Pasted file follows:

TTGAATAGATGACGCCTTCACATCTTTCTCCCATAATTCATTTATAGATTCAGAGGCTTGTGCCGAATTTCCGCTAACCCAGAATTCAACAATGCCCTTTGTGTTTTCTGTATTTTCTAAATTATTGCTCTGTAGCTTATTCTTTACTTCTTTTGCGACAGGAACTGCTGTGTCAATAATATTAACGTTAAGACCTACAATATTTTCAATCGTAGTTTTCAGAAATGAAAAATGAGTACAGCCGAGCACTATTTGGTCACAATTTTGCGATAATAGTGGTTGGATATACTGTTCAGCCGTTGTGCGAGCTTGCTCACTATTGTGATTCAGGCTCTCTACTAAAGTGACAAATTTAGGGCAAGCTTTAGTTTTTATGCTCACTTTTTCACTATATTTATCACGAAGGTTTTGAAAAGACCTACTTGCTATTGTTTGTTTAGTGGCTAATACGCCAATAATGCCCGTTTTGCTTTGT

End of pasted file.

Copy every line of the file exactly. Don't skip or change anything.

TTGAATAGATGACGCCTTCACATCTTTCTCCCATAATTCATTTATAGATTCAGAGGCTTGTGCCGAATTTCCGCTAACCCAGAATTCAACAATGCCCTTTGTGTTTTCTGTATTTTCTAAATTATTGCTCTGTAGCTTATTCTTTACTTCTTTTGCGACAGGAACTGCTGTGTCAATAATATTAACGTTAAGACCTACAATATTTTCAATCGTAGTTTTCAGAAATGAAAAATGAGTACAGCCGAGCACTATTTGGTCACAATTTTGCGATAATAGTGGTTGGATATACTGTTCAGCCGTTGTGCGAGCTTGCTCACTATTGTGATTCAGGCTCTCTACTAAAGTGACAAATTTAGGGCAAGCTTTAGTTTTTATGCTCACTTTTTCACTATATTTATCACGAAGGTTTTGAAAAGACCTACTTGCTATTGTTTGTTTAGTGGCTAATACGCCAATAATGCCCGTTTTGCTTTGT